Tester Statement Following Reported Decrease in Veteran Suicides Nationwide

Annual suicide prevention reporting finds lowest number of veteran suicides since 2006

(U.S. Senate) – Senate Veterans’ Affairs Committee Chairman Jon Tester issued the following statement today after the Department of Veterans Affairs (VA) released its National Veteran Suicide Prevention Annual Report, revealing a decrease in veteran suicides from 2019 to 2020. For the second year in a row, the veteran suicide rate decreased, including a 9.7 percent decrease from 2018 to 2020:

“This is positive news for the nation’s veterans and our country. With the veteran suicide rate decreasing for a second year in a row, it’s clear VA is having real success getting more veterans into care and using the Hannon Act to improve mental health and suicide prevention efforts across the nation. Make no mistake, we have a lot of work to do, so I’ll keep fighting to connect more veterans with the life-saving tools and support they need and earned.”

The new report showed a decrease from 2019 to 2020 in the total number of veteran suicide deaths and a decrease in the rate of veteran suicides. Specifically, VA reported that there were 6,146 veteran suicide deaths in 2020, the lowest number since 2006. Of the 16.8 veterans who died by suicide per day on average in 2020, about 60 percent of them had no recent interaction with the VA health care system. The data also revealed the women veteran suicide rate decreased by almost 14.1 percent—the lowest rate since 2013.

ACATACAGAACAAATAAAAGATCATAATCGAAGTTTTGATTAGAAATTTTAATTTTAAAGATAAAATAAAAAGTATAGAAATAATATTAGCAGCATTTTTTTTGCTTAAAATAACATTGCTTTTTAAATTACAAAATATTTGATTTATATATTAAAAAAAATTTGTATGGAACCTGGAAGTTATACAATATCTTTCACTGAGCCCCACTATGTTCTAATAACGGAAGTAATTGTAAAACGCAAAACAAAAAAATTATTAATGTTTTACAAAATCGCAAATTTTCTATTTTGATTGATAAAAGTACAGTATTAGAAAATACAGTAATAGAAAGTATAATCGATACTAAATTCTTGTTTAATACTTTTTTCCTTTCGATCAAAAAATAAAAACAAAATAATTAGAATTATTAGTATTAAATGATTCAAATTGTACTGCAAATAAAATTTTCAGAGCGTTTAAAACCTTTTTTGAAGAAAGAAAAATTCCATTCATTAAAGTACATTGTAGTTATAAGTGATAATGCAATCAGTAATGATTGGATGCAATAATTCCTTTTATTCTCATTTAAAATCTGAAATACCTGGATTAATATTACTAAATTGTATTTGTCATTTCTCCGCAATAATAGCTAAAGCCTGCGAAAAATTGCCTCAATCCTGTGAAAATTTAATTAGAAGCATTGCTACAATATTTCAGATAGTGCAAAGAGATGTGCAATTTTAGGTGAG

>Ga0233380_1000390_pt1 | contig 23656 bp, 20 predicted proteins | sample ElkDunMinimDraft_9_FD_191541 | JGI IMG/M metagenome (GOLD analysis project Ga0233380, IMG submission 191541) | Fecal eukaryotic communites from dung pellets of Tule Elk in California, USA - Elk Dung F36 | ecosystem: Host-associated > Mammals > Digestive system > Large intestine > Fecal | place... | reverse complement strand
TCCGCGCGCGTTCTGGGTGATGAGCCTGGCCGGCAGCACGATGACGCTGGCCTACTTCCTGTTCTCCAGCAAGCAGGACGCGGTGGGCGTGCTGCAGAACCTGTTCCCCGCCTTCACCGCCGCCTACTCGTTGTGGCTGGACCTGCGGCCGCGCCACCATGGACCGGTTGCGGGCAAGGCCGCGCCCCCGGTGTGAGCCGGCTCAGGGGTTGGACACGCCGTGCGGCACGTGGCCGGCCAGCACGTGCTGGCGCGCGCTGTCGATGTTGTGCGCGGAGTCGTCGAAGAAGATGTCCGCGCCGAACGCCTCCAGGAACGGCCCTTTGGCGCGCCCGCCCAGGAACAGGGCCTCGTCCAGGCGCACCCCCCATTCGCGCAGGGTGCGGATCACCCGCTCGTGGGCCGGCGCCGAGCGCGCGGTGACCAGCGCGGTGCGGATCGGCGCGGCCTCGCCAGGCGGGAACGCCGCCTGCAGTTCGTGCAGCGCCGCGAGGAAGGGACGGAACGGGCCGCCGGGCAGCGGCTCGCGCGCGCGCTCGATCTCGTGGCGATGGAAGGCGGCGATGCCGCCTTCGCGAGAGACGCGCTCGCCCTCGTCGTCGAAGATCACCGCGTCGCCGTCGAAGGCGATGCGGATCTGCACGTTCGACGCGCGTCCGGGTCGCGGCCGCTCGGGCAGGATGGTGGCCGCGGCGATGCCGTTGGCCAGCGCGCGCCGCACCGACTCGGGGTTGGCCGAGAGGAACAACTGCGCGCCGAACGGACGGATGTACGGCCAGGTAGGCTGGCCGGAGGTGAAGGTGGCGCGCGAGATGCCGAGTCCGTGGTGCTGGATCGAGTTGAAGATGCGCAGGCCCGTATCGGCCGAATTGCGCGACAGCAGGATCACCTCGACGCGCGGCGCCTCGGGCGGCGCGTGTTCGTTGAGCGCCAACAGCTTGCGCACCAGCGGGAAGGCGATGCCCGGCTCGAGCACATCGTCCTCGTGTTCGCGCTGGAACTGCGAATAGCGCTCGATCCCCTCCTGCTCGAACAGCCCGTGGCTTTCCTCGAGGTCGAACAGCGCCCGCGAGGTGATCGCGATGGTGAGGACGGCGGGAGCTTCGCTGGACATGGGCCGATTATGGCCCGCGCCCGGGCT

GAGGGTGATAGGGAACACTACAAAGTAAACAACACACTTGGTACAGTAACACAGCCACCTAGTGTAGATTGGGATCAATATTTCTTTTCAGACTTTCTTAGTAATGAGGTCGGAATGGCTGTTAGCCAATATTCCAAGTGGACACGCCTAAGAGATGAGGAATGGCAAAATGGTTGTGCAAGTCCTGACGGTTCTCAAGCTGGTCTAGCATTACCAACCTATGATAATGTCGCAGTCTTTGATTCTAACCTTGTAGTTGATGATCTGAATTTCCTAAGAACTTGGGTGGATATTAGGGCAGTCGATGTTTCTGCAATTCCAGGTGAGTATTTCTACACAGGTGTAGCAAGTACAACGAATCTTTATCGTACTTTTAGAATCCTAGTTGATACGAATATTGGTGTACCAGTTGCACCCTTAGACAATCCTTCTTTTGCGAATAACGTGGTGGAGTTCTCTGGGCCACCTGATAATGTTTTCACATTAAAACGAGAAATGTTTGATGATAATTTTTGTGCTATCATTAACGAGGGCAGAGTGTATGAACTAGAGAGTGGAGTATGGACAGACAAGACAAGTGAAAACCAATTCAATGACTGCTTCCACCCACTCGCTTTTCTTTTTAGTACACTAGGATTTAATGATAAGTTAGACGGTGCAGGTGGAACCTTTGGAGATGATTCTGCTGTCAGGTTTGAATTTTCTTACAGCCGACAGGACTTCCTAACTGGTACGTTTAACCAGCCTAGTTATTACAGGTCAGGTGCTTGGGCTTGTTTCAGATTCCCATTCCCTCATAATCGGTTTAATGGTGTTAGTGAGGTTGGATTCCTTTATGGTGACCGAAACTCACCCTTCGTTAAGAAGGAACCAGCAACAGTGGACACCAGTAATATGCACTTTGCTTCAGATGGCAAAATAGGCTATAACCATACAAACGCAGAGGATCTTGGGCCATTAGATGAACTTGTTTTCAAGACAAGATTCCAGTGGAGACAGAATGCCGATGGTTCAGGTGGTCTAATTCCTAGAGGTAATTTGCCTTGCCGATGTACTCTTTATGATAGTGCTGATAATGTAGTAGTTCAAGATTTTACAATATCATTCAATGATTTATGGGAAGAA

As a part of VA’s comprehensive efforts to end veteran suicide, VA also announced the grantees for the Staff Sergeant Parker Gordon Fox Suicide Prevention Grant Program, a first-of-its-kind program created under Senator Tester’s historic Commander John Scott Hannon Veterans Mental Health Care Improvement Act (Hannon Act) that provides federal funding for local suicide prevention programs. As a senior member of the Senate Appropriations Committee, Tester secured $174 million in funding for the grant program. Organizations were able to apply for up to $750,000 in grants, which are renewable on an annual basis by application. Montana was selected for three grants, for a total of $2.15 million.

As Chairman, Tester is continuing to work to strengthen veterans’ mental health resources by spearheading bipartisan legislation such as the Support The Resilience of Our Nation’s Great (STRONG) Veterans Act, which would strengthen life-saving tools like the Veterans Crisis Line, expand care options, and support mental health research at VA.